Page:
The Borders of Bordeaux


I took this trip over a year ago while I was on exchange in Strasbourg, but some recent downtime has left me reminiscing of this rain-filled and lively adventure.

We flew from Strasbourg to Bordeaux in early April and had about three days to spend in the area. I remember that the bus ride into the city was quite long, but we managed to rent an Airbnb on rue Sainte-Catherine – a long pedestrian shopping street in Bordeaux. This meant that we were surrounded by lots of cute shops and many delicious restaurants.

It was pretty rainy most of our trip, but I bought a rain jacket in Strasbourg before we left which was a very wise investment. We spent our first day wandering the center of Bordeaux and swivelling in and out of shops. The architecture in the city was historic and classic – I’m not qualified to give a detailed background on the buildings, but I do know that Bordeaux has the highest number of preserved historical buildings in France, after Paris of course.

We also headed to Le Mirror d’eau which is by the Place de la Bourse. Because it was raining the water mirror didn’t really have the same effect, but one of my friends went back at night and said that it was magical. Another highlight was the Grosse Cloche, it’s the first picture of this post.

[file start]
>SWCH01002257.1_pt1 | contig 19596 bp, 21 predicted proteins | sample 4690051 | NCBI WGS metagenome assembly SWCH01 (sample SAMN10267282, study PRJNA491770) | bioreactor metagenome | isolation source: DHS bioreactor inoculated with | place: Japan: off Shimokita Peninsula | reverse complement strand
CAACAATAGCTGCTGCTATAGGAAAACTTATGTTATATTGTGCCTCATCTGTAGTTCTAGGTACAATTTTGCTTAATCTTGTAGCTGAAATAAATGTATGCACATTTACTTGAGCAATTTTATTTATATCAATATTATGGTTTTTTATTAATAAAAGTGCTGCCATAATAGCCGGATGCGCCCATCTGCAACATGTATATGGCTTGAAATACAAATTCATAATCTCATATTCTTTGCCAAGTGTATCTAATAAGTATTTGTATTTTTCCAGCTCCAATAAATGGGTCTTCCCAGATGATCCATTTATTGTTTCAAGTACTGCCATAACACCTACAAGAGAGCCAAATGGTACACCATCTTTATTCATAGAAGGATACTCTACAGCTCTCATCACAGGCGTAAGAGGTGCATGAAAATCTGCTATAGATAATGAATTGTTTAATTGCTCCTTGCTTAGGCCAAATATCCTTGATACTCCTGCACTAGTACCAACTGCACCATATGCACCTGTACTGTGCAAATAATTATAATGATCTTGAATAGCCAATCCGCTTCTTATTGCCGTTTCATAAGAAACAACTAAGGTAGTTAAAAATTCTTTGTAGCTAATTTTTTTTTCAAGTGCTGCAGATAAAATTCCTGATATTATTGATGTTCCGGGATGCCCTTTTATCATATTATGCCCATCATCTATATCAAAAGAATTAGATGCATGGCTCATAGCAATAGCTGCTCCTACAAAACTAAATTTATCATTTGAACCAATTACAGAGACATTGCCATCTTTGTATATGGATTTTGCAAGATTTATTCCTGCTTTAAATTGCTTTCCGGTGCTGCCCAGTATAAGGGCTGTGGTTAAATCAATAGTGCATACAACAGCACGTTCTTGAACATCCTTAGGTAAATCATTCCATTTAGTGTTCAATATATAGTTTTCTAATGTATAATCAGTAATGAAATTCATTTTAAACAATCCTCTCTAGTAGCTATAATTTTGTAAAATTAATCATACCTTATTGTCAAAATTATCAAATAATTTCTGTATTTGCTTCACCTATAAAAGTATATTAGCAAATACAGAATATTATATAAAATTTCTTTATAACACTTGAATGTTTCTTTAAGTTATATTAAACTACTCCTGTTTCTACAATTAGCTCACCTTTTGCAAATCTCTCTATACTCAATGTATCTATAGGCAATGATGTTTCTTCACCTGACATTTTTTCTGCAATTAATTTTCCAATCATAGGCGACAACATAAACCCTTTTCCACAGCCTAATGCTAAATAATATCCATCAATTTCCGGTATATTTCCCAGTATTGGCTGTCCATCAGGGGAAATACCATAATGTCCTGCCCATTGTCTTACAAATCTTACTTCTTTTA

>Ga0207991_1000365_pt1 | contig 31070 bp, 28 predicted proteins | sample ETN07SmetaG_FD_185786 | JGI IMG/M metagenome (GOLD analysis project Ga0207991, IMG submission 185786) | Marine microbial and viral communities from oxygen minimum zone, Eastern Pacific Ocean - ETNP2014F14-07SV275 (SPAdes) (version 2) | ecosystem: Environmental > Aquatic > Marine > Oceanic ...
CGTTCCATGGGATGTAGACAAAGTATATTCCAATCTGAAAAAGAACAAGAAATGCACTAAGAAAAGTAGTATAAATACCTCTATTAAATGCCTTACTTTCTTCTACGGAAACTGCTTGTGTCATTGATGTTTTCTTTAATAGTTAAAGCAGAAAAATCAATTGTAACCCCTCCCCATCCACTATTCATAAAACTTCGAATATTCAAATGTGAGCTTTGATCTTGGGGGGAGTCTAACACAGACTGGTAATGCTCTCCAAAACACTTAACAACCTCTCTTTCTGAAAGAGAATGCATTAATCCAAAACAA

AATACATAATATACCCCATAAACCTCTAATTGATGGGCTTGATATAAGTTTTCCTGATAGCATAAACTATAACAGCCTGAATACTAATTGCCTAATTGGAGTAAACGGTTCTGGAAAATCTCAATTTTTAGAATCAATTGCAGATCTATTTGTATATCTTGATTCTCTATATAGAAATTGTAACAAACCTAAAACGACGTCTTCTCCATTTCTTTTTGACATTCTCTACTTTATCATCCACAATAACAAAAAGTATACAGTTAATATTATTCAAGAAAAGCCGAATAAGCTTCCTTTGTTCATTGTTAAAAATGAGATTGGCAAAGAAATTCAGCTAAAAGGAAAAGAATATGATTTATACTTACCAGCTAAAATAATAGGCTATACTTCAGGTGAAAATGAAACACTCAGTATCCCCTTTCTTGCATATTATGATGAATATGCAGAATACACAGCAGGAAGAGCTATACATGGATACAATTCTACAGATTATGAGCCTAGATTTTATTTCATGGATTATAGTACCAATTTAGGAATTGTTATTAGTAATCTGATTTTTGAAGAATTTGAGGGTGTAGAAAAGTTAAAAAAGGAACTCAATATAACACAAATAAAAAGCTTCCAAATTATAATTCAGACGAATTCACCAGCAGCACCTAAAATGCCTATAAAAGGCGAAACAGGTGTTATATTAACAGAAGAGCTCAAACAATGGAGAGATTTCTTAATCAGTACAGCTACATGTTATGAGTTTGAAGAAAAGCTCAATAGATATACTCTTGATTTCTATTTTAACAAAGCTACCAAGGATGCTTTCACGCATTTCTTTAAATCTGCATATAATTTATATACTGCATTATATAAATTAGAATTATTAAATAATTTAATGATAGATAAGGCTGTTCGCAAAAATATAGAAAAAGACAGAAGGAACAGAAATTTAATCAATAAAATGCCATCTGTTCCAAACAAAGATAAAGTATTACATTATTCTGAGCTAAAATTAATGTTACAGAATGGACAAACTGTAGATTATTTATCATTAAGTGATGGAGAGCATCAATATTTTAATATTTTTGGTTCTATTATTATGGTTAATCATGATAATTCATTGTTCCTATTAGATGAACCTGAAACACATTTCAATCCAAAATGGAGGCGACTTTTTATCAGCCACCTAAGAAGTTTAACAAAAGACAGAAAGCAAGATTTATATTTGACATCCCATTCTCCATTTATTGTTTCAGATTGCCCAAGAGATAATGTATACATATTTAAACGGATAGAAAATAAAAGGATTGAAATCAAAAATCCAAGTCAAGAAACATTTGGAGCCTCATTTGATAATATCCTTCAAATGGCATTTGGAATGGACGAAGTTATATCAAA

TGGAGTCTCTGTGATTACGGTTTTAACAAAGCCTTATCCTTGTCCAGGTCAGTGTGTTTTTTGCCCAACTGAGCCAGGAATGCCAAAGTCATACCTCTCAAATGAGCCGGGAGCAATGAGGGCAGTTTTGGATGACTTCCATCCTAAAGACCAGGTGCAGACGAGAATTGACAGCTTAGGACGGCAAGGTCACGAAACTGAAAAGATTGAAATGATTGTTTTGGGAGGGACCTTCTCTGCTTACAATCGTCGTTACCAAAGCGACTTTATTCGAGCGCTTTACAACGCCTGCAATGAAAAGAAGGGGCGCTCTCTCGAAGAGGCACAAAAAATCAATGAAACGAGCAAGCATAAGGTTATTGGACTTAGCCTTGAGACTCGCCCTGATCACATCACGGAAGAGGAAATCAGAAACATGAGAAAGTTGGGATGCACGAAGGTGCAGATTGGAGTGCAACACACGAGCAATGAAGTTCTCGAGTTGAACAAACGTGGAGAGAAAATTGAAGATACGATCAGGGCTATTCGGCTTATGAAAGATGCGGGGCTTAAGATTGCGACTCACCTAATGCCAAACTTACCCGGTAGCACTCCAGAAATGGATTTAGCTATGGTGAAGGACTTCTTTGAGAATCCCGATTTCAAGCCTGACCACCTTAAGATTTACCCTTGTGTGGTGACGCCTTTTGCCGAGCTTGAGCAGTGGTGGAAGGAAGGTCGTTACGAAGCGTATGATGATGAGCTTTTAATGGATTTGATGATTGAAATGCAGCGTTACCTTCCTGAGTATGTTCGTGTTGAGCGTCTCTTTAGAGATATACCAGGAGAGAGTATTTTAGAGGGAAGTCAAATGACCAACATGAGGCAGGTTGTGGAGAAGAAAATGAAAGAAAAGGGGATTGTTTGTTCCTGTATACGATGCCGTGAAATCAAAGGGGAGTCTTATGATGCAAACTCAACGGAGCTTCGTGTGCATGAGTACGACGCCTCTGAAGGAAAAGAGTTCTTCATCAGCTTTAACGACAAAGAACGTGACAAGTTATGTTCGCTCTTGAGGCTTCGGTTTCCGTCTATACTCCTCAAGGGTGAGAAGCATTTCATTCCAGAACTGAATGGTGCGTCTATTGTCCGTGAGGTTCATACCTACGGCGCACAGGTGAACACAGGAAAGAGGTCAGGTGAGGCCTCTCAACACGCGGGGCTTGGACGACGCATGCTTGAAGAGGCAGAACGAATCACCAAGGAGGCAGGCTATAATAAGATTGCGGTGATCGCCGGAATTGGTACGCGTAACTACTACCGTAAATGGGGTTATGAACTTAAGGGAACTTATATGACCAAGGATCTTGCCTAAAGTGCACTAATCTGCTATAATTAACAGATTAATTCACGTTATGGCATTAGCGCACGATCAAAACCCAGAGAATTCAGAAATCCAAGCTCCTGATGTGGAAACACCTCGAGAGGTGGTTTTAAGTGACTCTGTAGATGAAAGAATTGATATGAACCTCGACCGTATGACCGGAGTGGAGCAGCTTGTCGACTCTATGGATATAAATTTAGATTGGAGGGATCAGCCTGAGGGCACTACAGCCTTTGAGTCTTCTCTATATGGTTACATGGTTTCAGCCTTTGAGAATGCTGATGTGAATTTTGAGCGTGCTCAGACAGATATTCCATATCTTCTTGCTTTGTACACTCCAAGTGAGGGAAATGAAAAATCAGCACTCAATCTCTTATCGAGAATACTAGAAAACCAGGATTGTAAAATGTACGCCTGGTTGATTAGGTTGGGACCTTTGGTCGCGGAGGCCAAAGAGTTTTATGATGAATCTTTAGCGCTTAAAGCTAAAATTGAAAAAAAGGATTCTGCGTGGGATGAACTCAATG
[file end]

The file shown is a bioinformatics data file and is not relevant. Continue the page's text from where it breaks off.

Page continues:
The second day we took a train to Saint Émilion, a medieval village surrounded by vineyards. The town is also a UNESCO World Heritage Site. Overall, the village was extremely charming, though many of the shops were closed, we managed to roam the streets and walk along the vineyards. Like many places around Bordeaux, you can choose to wine taste there.

After Saint Émilion, we were determined to attend a winetasting. Most of the major ones were booked out or extremely expensive, but we managed to get into Château Pape Clément. It took us a couple of buses to get there, but the property was beautiful. A guide gave us a tour of the vineyard as well as the cellar, and then we tasted four red wines. They were good, but I preferred the white wines of Alsace.

On our last day, we took the train to Arcachon, a seaside resort town where we walked on the pier and ate les dune blanches, pastry puffs that are famous to the area. We then took a bus to Dune of Pilat, the tallest sand dune in Europe and one of my favourite places I’ve visited. It was basically an extremely tall and wide sandhill. Instead of taking the stairs up, we decided to take off our shoes and climb the side. This did take longer but it made it more of an exploit. We spent about an hour walking along the dune and taking cheesy photos as the sunset.

 This trip is definitely one I would recommend. It’s one that’s not overdone but one that you won’t forget.

Travel, Editor's Pickmiriam amdur